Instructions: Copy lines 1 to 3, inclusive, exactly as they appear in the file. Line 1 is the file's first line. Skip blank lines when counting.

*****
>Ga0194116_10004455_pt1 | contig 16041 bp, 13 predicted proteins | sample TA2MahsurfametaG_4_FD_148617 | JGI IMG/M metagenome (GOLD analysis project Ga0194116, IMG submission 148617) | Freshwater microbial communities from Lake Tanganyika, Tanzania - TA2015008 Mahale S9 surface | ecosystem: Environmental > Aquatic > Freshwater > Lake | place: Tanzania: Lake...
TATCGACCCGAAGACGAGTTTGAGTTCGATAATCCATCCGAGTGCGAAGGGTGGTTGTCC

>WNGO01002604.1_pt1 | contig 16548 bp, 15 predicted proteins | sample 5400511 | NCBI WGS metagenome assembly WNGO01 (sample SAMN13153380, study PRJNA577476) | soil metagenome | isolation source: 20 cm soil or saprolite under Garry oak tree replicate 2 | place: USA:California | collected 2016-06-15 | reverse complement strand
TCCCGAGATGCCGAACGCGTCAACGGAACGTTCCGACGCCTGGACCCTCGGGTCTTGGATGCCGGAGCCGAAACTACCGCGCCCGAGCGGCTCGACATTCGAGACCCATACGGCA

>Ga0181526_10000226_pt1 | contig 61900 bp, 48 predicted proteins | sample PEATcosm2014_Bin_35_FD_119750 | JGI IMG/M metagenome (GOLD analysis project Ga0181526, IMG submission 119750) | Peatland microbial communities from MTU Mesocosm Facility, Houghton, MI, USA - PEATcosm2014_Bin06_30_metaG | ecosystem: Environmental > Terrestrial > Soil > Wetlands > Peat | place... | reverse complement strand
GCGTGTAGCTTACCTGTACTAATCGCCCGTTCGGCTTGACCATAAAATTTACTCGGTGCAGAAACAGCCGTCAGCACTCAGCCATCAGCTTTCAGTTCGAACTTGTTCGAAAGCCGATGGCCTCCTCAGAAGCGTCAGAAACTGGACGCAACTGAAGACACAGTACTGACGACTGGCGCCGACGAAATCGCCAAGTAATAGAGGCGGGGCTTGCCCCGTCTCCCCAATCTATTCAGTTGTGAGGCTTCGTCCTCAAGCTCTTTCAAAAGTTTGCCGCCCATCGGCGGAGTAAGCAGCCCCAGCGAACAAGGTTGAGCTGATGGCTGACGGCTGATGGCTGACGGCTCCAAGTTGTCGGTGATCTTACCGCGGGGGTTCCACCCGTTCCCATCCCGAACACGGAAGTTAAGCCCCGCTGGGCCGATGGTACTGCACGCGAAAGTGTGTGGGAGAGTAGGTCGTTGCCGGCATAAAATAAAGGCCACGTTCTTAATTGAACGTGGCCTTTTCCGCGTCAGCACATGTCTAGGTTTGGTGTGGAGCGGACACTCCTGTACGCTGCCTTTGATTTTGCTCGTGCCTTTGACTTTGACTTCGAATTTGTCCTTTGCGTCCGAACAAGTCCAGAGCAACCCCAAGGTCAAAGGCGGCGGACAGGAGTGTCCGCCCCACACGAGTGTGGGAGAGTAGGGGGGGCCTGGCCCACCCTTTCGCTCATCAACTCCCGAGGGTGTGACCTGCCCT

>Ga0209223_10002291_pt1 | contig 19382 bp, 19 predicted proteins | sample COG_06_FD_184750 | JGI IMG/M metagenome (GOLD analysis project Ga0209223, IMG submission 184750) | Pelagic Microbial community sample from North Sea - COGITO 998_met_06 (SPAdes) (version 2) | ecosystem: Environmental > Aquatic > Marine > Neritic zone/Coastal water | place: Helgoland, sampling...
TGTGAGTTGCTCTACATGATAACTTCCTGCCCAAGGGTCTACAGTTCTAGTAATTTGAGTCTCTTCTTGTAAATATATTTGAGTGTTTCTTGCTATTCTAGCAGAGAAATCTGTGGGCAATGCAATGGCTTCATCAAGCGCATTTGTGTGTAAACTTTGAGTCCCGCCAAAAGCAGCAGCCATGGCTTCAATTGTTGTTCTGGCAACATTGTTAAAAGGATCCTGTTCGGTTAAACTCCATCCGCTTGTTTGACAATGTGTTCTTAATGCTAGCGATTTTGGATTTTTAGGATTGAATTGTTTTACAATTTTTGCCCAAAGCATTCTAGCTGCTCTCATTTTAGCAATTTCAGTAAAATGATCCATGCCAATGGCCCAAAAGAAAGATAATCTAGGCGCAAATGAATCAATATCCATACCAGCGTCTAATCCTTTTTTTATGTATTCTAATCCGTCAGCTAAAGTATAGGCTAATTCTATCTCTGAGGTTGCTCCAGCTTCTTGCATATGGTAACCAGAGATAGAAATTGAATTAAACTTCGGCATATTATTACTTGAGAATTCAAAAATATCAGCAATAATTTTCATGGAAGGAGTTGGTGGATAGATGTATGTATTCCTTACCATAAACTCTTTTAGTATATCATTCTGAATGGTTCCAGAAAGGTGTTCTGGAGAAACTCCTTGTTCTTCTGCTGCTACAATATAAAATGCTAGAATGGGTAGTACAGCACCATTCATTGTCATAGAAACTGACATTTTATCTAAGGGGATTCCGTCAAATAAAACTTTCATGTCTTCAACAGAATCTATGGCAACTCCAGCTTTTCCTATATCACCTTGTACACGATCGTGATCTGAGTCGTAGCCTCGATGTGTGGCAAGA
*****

>Ga0194116_10004455_pt1 | contig 16041 bp, 13 predicted proteins | sample TA2MahsurfametaG_4_FD_148617 | JGI IMG/M metagenome (GOLD analysis project Ga0194116, IMG submission 148617) | Freshwater microbial communities from Lake Tanganyika, Tanzania - TA2015008 Mahale S9 surface | ecosystem: Environmental > Aquatic > Freshwater > Lake | place: Tanzania: Lake...
TATCGACCCGAAGACGAGTTTGAGTTCGATAATCCATCCGAGTGCGAAGGGTGGTTGTCC

>WNGO01002604.1_pt1 | contig 16548 bp, 15 predicted proteins | sample 5400511 | NCBI WGS metagenome assembly WNGO01 (sample SAMN13153380, study PRJNA577476) | soil metagenome | isolation source: 20 cm soil or saprolite under Garry oak tree replicate 2 | place: USA:California | collected 2016-06-15 | reverse complement strand